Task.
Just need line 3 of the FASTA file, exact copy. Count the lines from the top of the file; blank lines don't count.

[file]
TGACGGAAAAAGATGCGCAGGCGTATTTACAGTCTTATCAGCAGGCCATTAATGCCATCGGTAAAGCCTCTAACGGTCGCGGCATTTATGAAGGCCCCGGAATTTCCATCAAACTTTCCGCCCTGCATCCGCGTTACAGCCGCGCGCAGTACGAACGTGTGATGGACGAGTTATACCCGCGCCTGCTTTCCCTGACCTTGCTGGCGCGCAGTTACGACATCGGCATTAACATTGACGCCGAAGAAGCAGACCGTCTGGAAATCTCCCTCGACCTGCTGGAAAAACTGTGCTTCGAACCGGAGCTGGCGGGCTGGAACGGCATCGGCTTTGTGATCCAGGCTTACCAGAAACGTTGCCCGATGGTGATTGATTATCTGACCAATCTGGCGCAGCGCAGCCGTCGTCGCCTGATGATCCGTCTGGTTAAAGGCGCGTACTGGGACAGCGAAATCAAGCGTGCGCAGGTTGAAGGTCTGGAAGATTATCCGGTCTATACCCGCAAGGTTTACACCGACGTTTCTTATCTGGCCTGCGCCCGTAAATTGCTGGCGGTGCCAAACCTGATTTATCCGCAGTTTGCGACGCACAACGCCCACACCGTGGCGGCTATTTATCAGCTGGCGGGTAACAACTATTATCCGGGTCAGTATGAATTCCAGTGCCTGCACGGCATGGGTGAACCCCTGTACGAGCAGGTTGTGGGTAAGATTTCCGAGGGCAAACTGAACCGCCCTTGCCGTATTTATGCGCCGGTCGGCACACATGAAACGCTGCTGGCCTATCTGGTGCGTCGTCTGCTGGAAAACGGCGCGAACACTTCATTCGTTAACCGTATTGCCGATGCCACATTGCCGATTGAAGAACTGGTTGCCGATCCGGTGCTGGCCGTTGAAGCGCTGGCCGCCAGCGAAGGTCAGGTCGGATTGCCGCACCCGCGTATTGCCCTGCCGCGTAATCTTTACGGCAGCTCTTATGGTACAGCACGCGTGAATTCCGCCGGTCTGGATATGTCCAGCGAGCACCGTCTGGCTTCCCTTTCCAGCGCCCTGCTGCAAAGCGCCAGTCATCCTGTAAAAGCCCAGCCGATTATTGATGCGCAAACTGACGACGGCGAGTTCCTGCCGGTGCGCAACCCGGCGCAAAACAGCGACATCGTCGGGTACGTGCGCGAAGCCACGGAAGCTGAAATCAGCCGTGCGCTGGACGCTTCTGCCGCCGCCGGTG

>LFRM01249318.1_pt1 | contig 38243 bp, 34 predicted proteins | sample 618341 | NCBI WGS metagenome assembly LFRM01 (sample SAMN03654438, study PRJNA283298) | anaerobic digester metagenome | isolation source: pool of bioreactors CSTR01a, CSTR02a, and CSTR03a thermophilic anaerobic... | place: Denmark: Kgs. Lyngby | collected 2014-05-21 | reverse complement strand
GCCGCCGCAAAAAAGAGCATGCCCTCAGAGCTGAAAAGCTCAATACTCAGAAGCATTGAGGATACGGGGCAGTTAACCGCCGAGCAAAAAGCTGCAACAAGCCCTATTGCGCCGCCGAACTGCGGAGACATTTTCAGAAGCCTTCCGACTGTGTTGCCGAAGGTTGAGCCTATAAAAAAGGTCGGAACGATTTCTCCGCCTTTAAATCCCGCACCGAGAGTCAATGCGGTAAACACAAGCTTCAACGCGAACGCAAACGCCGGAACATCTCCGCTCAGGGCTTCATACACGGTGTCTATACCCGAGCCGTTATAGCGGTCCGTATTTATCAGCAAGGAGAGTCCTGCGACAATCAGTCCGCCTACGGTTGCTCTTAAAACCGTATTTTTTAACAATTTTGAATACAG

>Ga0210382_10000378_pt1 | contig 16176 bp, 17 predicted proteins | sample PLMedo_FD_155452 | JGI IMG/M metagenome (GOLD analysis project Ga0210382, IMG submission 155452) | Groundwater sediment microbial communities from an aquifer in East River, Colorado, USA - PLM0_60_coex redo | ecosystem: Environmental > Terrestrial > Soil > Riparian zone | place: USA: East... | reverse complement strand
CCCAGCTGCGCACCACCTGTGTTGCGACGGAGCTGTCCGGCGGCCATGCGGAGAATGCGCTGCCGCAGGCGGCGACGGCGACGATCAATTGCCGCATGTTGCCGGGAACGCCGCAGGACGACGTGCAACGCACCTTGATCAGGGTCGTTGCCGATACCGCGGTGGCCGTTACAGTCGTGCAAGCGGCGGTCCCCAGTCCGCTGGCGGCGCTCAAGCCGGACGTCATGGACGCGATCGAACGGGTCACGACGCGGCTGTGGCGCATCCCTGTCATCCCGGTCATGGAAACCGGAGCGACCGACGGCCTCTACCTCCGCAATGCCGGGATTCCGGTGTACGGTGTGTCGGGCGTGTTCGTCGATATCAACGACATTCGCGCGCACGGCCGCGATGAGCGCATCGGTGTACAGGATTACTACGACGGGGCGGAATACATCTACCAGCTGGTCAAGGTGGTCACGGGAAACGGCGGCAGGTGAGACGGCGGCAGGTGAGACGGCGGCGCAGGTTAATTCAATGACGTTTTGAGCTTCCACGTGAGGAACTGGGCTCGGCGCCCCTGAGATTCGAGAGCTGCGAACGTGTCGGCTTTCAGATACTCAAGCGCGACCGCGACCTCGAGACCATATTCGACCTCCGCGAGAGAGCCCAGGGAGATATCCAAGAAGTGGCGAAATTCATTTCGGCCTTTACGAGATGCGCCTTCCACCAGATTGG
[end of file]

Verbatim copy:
GCCGCCGCAAAAAAGAGCATGCCCTCAGAGCTGAAAAGCTCAATACTCAGAAGCATTGAGGATACGGGGCAGTTAACCGCCGAGCAAAAAGCTGCAACAAGCCCTATTGCGCCGCCGAACTGCGGAGACATTTTCAGAAGCCTTCCGACTGTGTTGCCGAAGGTTGAGCCTATAAAAAAGGTCGGAACGATTTCTCCGCCTTTAAATCCCGCACCGAGAGTCAATGCGGTAAACACAAGCTTCAACGCGAACGCAAACGCCGGAACATCTCCGCTCAGGGCTTCATACACGGTGTCTATACCCGAGCCGTTATAGCGGTCCGTATTTATCAGCAAGGAGAGTCCTGCGACAATCAGTCCGCCTACGGTTGCTCTTAAAACCGTATTTTTTAACAATTTTGAATACAG